Try to have a feeling for which ideas are hardest for a student to grasp, so you can spend more time making these stumbling blocks easier for students to manage. How do you determine which ideas are the hardest to learn? Think back to the problems you had when you were learning the material, or ask others who have taught the class, or recall the kinds of questions students asked the last time you taught the class, or hand out questionnaires specifically asking students what they do not understand.
All of these things entered into the design of my first class with Bob. I chose three topics for the first day: getting the car started and rolling in first gear, stopping the car, and turning. And these would be the only topics - we would ignore "how to shift to 2nd gear," and "look in your mirrors every 10 seconds," and "watch the speed limit and your speed," and "use turn signals 100 feet before turning," etc. - just three skills, and no road time, during the first class. I would start the class by telling Bob that these would be the three topics discussed, so he would know what to expect during the class.
Thinking back to my own early driving experiences, I can remember two things quite distinctly. First, I can remember the utter panic I felt when I realized that my eyes, both arms, and both legs would all have to be working simultaneously at different jobs. The second thing I remember is how hard it was to get the car rolling in first gear.
By putting Bob in a large, empty parking lot, and by working only in first gear, I would limit Bob's confusion on the first day. This would eliminate the panic. But the second problem - how to help Bob understand a clutch quickly - took some thinking. About half an hour of thought yielded the concept of the "grab point" - if you let a clutch out very slowly, nothing happens for a moment. But then the clutch starts to grab, first very lightly and then more and more until the engine stalls. You can feel this point, see it on the tachometer, and hear it in the engine. During the lesson, I briefly explained how a clutch works, and then showed Bob the "grab point." I also helped him to see that giving the engine more gas causes the engine to maintain a constant speed instead of stalling as the clutch is released. This worked well. Bob had mastered the clutch in just a few minutes.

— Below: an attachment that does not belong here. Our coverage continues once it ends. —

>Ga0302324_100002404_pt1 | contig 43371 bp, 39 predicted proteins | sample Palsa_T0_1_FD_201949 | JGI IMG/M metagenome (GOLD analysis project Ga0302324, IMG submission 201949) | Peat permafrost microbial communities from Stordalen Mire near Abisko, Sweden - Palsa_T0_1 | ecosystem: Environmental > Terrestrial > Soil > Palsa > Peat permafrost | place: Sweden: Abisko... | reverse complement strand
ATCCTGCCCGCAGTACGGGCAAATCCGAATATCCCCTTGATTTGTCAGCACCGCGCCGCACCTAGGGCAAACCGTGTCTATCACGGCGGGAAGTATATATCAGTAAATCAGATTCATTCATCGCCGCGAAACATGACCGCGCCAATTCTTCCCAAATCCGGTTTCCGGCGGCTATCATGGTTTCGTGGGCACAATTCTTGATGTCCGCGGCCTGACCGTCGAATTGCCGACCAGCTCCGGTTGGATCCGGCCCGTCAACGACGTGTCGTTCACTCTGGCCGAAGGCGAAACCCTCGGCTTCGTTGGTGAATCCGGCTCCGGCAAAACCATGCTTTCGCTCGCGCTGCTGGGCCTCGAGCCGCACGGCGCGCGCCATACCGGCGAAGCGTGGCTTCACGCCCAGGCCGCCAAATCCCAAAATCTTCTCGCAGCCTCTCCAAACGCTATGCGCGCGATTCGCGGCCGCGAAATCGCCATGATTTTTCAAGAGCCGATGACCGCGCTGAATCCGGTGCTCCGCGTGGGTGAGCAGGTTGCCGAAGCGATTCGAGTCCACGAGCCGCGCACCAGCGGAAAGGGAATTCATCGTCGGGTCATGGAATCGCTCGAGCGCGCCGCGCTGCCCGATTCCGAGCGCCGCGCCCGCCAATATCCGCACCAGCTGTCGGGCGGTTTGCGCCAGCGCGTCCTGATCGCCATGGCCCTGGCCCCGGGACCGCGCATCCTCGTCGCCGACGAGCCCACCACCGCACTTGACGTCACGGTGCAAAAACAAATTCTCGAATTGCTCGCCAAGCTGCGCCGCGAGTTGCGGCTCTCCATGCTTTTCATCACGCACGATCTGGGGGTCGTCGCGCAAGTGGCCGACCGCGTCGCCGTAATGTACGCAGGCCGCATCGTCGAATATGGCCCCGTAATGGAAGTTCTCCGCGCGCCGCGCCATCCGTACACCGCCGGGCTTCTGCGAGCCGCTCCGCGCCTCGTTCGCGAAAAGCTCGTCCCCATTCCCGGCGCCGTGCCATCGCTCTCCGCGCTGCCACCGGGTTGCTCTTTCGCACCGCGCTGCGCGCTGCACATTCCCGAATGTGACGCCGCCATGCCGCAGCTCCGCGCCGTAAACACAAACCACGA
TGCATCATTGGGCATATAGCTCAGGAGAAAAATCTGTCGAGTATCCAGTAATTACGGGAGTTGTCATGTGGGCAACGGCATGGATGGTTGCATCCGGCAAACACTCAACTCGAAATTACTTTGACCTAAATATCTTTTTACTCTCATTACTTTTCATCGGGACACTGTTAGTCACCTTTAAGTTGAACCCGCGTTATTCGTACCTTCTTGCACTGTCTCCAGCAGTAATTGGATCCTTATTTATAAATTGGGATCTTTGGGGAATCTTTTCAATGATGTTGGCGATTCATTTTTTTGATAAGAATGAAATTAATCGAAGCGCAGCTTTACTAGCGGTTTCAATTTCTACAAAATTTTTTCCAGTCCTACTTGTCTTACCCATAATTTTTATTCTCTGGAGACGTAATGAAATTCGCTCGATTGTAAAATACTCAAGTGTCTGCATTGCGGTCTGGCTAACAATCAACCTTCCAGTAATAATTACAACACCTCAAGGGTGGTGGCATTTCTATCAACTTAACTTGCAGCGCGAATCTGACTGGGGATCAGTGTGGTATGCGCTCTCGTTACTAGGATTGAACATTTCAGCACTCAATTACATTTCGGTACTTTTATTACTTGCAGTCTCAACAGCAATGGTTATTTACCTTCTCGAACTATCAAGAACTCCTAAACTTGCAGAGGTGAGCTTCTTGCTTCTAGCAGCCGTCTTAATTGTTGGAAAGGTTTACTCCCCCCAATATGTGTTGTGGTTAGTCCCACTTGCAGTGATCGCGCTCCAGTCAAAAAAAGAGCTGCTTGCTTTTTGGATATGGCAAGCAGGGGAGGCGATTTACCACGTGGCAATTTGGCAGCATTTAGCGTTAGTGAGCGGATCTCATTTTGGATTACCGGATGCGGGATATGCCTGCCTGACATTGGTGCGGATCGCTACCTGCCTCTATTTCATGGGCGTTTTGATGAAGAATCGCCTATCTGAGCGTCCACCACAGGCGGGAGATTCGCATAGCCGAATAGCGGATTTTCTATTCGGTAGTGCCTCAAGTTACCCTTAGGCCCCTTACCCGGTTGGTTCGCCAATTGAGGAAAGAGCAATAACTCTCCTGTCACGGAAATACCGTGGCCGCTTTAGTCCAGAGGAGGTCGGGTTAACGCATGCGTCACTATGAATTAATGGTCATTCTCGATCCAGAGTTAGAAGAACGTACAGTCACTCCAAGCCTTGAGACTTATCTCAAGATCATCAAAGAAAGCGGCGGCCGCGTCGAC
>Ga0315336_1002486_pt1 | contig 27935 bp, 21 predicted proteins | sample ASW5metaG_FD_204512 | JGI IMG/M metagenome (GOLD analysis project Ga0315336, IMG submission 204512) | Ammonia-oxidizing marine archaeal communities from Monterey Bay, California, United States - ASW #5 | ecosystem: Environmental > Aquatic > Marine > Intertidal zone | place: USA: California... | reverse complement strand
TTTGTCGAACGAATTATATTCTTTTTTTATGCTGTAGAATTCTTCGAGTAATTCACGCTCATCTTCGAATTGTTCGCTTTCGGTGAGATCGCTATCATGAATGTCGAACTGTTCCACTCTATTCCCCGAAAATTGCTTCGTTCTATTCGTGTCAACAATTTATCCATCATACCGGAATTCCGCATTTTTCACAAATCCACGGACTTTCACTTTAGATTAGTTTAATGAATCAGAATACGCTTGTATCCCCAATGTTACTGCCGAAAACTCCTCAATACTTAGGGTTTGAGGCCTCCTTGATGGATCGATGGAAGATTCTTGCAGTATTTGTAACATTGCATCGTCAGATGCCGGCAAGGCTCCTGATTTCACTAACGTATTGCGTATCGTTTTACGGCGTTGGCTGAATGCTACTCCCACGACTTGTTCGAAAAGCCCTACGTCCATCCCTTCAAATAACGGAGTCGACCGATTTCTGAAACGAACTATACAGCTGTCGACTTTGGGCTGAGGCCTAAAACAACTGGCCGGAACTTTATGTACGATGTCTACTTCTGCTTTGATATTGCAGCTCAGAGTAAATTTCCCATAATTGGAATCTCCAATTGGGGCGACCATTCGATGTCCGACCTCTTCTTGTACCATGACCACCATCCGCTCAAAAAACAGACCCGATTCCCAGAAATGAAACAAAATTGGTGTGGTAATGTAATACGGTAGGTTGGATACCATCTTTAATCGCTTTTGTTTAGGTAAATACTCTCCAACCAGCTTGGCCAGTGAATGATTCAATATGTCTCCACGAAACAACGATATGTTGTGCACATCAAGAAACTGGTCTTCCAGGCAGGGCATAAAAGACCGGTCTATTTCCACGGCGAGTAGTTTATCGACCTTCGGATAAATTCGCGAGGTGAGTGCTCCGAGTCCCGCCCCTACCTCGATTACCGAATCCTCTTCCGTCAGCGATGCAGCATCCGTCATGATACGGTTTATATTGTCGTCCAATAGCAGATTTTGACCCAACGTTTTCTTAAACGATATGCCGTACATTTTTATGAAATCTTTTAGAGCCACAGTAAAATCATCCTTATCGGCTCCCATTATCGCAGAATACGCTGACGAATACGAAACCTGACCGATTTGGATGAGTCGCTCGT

For each class period you teach, try to choose two or three main ideas. Identify problems the students will have with these ideas. Develop vocabulary, diagrams, exercises or examples that help students understand the problems and deal with them successfully on their own. Then you can show how the techniques can be generalized to deal with a broader class of problems in later classes.
Teachers are not necessary - this is an important point to remember. I could have given Bob the keys to the car and he would have learned how to drive. Any student in any class could simply pick up the text and read it on his or her own.
However, the teacher does have an effect. The teacher sets the general goals for the class, decides on the pace, and determines the main ideas emphasized. For example, Bob might learn how to drive on his own, but he might not be a very safe driver unless a teacher were there to continually emphasize safety. The teacher can also greatly improve the odds of success in the class by helping to make the material clearer and more readily understandable for the students. The teacher can provide a unified picture of a subject by showing the interrelations between different ideas and can pull in real world examples and personal experiences. The teacher can answer individual questions and clarify ideas. The teacher can also make the class interesting and enjoyable, and can encourage the student to continue taking other classes in the field. The teacher can make a big difference in the student's attitude toward the subject.
But the teacher accomplishes these things only through planning and design of the total class. A well designed class improves the probability of creating a high quality learning experience for the students.